So far the courts have been reluctant to endorse this vision of presidential power, and the Bush administration has been reluctant to test it. In 2004 the Supreme Court agreed that a U.S. citizen captured in Afghanistan while allegedly fighting alongside the Taliban, Yaser Esam Hamdi, could be held in military custody, but only if the government gave him a fair opportunity to challenge its claims. Rather than do so, the Bush administration deported Hamdi to Saudi Arabia.
Two years ago the 4th Circuit itself upheld the military detention of another U.S. citizen, Jose Padilla, an alleged Al Qaeda operative who was arrested in Chicago but reportedly served as a guard at a Taliban outpost in Afghanistan. Rather than risk having that decision overturned by the Supreme Court, the Bush administration transferred Padilla back to civilian custody, and he is now on trial for aiding terrorism.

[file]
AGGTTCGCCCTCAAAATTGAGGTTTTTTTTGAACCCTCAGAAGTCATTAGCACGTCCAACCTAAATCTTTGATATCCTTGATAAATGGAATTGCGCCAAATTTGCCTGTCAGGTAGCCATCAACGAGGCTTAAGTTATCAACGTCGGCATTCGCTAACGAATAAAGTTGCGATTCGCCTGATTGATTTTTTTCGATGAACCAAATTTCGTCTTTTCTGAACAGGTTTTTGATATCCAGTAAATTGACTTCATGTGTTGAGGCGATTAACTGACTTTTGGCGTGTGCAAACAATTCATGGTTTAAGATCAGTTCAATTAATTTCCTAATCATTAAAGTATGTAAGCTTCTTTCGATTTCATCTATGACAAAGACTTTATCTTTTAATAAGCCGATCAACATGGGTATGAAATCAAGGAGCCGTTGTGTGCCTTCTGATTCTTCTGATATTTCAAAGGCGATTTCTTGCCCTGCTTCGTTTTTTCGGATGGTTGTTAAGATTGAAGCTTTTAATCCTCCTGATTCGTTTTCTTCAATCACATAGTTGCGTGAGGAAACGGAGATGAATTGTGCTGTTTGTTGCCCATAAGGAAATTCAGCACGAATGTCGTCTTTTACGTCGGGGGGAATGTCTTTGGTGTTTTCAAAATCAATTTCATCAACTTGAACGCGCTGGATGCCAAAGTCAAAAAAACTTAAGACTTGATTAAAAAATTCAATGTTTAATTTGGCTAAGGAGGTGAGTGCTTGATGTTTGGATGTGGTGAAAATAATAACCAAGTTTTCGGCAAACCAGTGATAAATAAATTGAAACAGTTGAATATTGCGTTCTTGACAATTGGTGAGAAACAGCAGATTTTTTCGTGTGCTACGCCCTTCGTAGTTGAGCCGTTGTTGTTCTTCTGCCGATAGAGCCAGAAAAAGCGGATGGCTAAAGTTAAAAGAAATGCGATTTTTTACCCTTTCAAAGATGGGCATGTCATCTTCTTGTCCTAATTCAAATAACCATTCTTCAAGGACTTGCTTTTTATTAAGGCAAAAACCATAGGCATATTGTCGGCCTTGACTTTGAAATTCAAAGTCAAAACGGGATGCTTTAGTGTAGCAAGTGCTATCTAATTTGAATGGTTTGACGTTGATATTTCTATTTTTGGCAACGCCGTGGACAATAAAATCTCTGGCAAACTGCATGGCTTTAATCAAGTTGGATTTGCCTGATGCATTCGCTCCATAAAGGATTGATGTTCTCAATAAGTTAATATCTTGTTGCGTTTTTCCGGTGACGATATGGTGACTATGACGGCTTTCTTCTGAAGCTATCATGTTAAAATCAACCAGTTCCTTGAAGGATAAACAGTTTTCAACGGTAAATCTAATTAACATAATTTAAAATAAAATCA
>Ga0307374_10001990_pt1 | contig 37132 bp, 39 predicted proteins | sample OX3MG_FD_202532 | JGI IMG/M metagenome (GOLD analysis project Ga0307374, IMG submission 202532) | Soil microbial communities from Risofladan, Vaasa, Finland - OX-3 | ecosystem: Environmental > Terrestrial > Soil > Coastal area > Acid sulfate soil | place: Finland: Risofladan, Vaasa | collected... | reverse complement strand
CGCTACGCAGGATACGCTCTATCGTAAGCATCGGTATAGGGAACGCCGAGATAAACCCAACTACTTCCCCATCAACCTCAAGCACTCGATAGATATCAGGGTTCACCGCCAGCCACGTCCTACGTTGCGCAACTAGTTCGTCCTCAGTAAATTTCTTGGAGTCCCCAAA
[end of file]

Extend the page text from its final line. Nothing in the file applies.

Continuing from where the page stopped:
In deciding that al-Marri can likewise be tried in a criminal court but cannot legally be kept in military detention, the 4th Circuit distinguished his case from those of Hamdi and Padilla, noting that he has not been accused of taking up arms with the Taliban. "The President cannot eliminate constitutional protections with the stroke of a pen by proclaiming a civilian, even a criminal civilian, an enemy combatant subject to indefinite military detention," the court ruled, adding that such a power "would effectively undermine all of the freedoms guaranteed by the Constitution."
With the Bush administration winding down and the strong possibility of a Democrat in the White House come January 2009, perhaps Republicans will begin to see the wisdom of this warning.
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